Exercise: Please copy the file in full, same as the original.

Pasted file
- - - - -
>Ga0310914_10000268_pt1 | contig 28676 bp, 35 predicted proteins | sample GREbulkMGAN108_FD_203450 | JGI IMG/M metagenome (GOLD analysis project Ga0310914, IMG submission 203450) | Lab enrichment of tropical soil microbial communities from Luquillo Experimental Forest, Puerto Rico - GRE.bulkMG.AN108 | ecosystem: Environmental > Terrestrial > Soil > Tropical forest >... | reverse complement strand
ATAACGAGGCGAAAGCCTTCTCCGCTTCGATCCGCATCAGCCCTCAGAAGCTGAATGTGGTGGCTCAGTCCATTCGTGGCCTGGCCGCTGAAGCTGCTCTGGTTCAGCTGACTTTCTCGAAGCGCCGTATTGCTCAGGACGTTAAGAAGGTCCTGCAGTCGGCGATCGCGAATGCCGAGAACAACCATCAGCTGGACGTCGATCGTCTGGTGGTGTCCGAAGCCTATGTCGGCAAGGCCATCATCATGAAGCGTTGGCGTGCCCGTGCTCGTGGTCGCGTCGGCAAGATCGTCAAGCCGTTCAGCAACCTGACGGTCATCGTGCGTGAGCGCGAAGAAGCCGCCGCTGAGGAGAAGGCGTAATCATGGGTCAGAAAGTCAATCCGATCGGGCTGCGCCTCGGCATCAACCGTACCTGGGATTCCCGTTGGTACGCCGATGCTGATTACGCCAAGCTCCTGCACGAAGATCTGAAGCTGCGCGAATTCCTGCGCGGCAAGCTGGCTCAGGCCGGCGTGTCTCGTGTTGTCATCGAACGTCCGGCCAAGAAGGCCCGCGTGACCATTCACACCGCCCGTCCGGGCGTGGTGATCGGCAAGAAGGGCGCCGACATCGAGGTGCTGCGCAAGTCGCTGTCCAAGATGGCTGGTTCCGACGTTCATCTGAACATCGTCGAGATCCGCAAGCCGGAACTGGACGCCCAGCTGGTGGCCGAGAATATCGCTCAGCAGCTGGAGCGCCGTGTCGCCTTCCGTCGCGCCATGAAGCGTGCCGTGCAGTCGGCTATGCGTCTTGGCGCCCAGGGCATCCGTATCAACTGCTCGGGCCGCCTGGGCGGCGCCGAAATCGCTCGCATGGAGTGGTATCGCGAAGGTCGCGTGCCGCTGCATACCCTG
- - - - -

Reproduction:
>Ga0310914_10000268_pt1 | contig 28676 bp, 35 predicted proteins | sample GREbulkMGAN108_FD_203450 | JGI IMG/M metagenome (GOLD analysis project Ga0310914, IMG submission 203450) | Lab enrichment of tropical soil microbial communities from Luquillo Experimental Forest, Puerto Rico - GRE.bulkMG.AN108 | ecosystem: Environmental > Terrestrial > Soil > Tropical forest >... | reverse complement strand
ATAACGAGGCGAAAGCCTTCTCCGCTTCGATCCGCATCAGCCCTCAGAAGCTGAATGTGGTGGCTCAGTCCATTCGTGGCCTGGCCGCTGAAGCTGCTCTGGTTCAGCTGACTTTCTCGAAGCGCCGTATTGCTCAGGACGTTAAGAAGGTCCTGCAGTCGGCGATCGCGAATGCCGAGAACAACCATCAGCTGGACGTCGATCGTCTGGTGGTGTCCGAAGCCTATGTCGGCAAGGCCATCATCATGAAGCGTTGGCGTGCCCGTGCTCGTGGTCGCGTCGGCAAGATCGTCAAGCCGTTCAGCAACCTGACGGTCATCGTGCGTGAGCGCGAAGAAGCCGCCGCTGAGGAGAAGGCGTAATCATGGGTCAGAAAGTCAATCCGATCGGGCTGCGCCTCGGCATCAACCGTACCTGGGATTCCCGTTGGTACGCCGATGCTGATTACGCCAAGCTCCTGCACGAAGATCTGAAGCTGCGCGAATTCCTGCGCGGCAAGCTGGCTCAGGCCGGCGTGTCTCGTGTTGTCATCGAACGTCCGGCCAAGAAGGCCCGCGTGACCATTCACACCGCCCGTCCGGGCGTGGTGATCGGCAAGAAGGGCGCCGACATCGAGGTGCTGCGCAAGTCGCTGTCCAAGATGGCTGGTTCCGACGTTCATCTGAACATCGTCGAGATCCGCAAGCCGGAACTGGACGCCCAGCTGGTGGCCGAGAATATCGCTCAGCAGCTGGAGCGCCGTGTCGCCTTCCGTCGCGCCATGAAGCGTGCCGTGCAGTCGGCTATGCGTCTTGGCGCCCAGGGCATCCGTATCAACTGCTCGGGCCGCCTGGGCGGCGCCGAAATCGCTCGCATGGAGTGGTATCGCGAAGGTCGCGTGCCGCTGCATACCCTG